(2) Contacting the Manufacturer: For any requirement in this AD to obtain corrective actions from a manufacturer, the action must be accomplished using a method approved by the Manager, International Section, Transport Standards Branch, FAA, FAA; or the European Aviation Safety Agency (EASA); or Fokker Services B.V.'s EASA Design Organization Approval (DOA). If approved by the DOA, the approval must include the DOA-authorized signature.

    (l) Related Information

    (1) Refer to Mandatory Continuing Airworthiness Information (MCAI) EASA Airworthiness Directive 2018-0077, dated April 6, 2018, for related information. This MCAI may be found in the AD docket on the internet at http://www.regulations.gov by searching for and locating Docket No. FAA-2018-0767.

    (2) For more information about this AD, contact Tom Rodriguez, Aerospace Engineer, International Section, Transport Standards Branch, FAA, 2200 South 216th St., Des Moines, WA 98198; telephone and fax 206-231-3226.

    (m) Material Incorporated by Reference

    (1) The Director of the Federal Register approved the incorporation by reference (IBR) of the service information listed in this paragraph under 5 U.S.C. 552(a) and 1 CFR part 51.

    (2) You must use this service information as applicable to do the actions required by this AD, unless this AD specifies otherwise.

    (i) Fokker Service Bulletin SBF100-32-163, Revision 1, dated February 21, 2018.

    (ii) [Reserved]

    (3) For service information identified in this AD, contact Fokker Services B.V., Technical Services Dept., P.O. Box 1357, 2130 EL Hoofddorp, the Netherlands; telephone +31 (0)88-6280-350; fax +31 (0)88-6280-111; email [email protected]; internet http://www.myfokkerfleet.com.

    (4) You may view this service information at the FAA, Transport Standards Branch, 2200 South 216th St., Des Moines, WA. For information on the availability of this material at the FAA, call 206-231-3195.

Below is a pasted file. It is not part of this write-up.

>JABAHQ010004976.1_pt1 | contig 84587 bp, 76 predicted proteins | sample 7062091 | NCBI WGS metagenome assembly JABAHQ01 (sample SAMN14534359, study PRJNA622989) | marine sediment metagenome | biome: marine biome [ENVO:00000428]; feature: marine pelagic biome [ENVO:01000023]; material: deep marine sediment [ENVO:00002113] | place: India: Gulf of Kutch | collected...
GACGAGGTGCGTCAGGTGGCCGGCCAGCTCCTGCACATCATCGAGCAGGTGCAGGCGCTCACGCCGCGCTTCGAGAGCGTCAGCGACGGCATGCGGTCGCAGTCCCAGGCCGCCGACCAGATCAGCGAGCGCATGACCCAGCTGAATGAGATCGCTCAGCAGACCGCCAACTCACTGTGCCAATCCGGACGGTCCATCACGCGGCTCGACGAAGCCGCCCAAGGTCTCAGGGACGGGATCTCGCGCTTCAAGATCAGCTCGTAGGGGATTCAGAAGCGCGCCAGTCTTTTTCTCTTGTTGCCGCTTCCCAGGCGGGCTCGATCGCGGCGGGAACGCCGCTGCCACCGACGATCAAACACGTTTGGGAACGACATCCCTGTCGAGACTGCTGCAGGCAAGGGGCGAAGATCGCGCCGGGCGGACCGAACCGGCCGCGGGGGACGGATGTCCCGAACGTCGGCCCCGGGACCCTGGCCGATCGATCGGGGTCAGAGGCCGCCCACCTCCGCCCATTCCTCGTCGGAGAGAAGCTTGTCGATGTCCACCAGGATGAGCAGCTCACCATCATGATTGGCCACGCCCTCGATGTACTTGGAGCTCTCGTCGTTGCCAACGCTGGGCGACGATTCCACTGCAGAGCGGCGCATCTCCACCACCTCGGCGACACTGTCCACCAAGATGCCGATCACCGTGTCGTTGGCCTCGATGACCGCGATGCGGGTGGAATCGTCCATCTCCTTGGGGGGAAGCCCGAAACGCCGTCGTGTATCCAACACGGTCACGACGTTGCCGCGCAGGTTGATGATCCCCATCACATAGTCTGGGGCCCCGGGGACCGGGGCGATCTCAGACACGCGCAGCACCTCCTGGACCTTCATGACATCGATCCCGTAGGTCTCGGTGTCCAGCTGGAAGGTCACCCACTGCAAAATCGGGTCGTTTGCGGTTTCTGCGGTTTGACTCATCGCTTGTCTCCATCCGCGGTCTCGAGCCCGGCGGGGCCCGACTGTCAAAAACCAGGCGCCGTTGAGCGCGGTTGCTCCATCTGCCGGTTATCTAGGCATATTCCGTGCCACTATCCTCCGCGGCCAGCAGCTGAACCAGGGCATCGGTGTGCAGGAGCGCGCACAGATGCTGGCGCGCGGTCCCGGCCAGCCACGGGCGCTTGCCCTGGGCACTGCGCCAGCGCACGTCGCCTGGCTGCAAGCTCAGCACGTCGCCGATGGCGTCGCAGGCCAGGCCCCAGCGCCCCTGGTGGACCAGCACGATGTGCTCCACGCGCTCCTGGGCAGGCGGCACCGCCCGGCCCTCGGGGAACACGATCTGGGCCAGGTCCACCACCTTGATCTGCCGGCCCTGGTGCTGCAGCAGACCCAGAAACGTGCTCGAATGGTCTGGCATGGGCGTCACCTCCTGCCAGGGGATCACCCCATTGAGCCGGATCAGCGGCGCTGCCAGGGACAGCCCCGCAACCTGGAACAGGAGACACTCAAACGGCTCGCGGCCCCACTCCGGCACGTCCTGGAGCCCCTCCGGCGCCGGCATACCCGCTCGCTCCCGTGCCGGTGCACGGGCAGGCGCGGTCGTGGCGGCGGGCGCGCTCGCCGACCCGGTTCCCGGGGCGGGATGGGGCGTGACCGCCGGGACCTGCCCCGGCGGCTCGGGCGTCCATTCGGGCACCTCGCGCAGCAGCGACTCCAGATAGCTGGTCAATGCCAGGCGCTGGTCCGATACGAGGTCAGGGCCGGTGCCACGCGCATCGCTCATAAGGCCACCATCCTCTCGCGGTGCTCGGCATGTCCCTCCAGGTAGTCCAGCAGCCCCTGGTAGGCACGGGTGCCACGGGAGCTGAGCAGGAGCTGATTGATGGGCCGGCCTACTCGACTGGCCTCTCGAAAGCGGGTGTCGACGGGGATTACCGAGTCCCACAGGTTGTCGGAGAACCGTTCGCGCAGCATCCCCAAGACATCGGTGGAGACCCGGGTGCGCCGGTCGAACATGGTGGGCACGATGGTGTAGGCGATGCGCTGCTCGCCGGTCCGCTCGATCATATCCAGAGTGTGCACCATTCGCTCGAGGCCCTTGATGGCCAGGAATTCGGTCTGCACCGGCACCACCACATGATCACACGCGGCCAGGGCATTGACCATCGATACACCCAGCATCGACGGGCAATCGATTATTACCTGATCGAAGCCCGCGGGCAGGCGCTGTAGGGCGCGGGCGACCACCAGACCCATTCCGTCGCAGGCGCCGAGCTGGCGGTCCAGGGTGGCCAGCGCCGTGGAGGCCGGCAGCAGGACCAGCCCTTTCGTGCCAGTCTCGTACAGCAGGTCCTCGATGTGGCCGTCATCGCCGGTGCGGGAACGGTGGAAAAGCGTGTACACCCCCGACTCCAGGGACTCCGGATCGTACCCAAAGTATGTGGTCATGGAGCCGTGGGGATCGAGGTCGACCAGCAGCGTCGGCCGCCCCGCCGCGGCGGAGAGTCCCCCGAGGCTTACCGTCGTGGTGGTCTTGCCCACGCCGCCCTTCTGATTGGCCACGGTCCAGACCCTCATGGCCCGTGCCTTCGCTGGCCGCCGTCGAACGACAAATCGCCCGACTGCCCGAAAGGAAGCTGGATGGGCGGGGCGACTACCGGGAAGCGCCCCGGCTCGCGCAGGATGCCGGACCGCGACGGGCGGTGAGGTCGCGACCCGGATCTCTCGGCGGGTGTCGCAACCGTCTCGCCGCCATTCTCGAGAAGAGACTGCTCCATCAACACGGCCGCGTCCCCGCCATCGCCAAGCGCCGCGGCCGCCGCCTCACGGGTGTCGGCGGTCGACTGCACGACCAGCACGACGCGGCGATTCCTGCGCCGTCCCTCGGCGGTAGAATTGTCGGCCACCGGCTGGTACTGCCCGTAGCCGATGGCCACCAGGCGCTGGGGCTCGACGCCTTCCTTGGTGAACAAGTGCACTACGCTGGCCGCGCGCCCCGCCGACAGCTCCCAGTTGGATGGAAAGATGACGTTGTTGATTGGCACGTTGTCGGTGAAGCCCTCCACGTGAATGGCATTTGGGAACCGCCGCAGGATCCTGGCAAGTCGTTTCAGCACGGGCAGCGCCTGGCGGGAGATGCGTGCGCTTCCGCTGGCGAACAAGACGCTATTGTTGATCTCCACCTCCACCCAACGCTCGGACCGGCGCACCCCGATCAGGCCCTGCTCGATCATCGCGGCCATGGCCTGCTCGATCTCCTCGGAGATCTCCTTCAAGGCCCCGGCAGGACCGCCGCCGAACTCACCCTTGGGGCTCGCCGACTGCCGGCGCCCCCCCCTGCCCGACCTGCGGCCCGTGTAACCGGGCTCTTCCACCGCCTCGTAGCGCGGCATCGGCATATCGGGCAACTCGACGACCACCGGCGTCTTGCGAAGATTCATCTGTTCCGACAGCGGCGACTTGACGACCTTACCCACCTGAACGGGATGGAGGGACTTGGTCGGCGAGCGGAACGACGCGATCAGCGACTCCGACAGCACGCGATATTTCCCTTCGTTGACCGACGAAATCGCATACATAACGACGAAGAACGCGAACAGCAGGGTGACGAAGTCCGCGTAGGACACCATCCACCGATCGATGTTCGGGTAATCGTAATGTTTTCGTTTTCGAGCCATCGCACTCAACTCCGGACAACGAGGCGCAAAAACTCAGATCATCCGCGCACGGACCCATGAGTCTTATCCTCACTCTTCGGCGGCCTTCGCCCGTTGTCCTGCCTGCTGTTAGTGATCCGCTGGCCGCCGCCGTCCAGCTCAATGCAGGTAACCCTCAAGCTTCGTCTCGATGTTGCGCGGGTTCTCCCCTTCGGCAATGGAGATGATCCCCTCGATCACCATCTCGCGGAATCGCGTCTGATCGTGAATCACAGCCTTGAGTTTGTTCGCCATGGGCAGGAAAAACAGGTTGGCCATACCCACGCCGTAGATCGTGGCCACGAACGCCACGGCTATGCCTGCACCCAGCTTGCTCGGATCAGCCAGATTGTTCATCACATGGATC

(5) You may view this service information that is incorporated by reference at the National Archives and Records Administration (NARA). For information on the availability of this material at NARA, call 202-741-6030, or go to: http://www.archives.gov/federal-register/cfr/ibr-locations.html.

    Issued in Des Moines, Washington, on November 23, 2018. John P. Piccola, Acting Director, System Oversight Division, Aircraft Certification Service.
    [FR Doc. 2018-26463 Filed 12-7-18; 8:45 am] BILLING CODE 4910-13-P
    DEPARTMENT OF TRANSPORTATION Federal Aviation Administration 14 CFR Part 39 [Docket No. FAA-2018-0797; Product Identifier 2018-NM-096-AD; Amendment 39-19521; AD 2018-25-10] RIN 2120-AA64 Airworthiness Directives; Saab AB, Saab Aeronautics (Formerly Known as Saab AB, Saab Aerosystems) Airplanes AGENCY:

    Federal Aviation Administration (FAA), Department of Transportation (DOT).

    ACTION:

    Final rule.

    SUMMARY:

    We are superseding Airworthiness Directive (AD) 2018-11-07, which applied to all Saab AB, Saab Aeronautics Model SAAB 2000 airplanes. AD 2018-11-07 required a one-time inspection of an affected lug attaching the aileron bellcrank support bracket to the rear spar of the wing and the adjacent area of the installed support brackets, a thickness measurement of the affected lug, repetitive inspections of the affected aileron bellcrank support brackets, and corrective actions if necessary. AD 2018-11-07 also provided an optional terminating action for the repetitive inspections. This AD retains the actions of AD 2018-11-07 and requires the terminating action for the repetitive inspections. This AD was prompted by a determination that it is necessary to require the terminating action. We are issuing this AD to address the unsafe condition on these products.

    DATES:

    This AD is effective January 14, 2019.

    The Director of the Federal Register approved the incorporation by reference of a certain publication listed in this AD as of June 13, 2018 (83 FR 24399, May 29, 2018).

    ADDRESSES:

    For service information identified in this final rule, contact Saab AB, Saab Aeronautics, SE-581 88, Linköping, Sweden; telephone +46 13 18 5591; fax +46 13 18 4874; email [email protected]; internet http://www.saabgroup.com. You may view this referenced service information at the FAA, Transport Standards Branch, 2200 South 216th St., Des Moines, WA. For information on the availability of this material at the FAA, call 206-231-3195. It is also available on the internet at http://www.regulations.gov by searching for and locating Docket No. FAA-2018-0797.

    Examining the AD Docket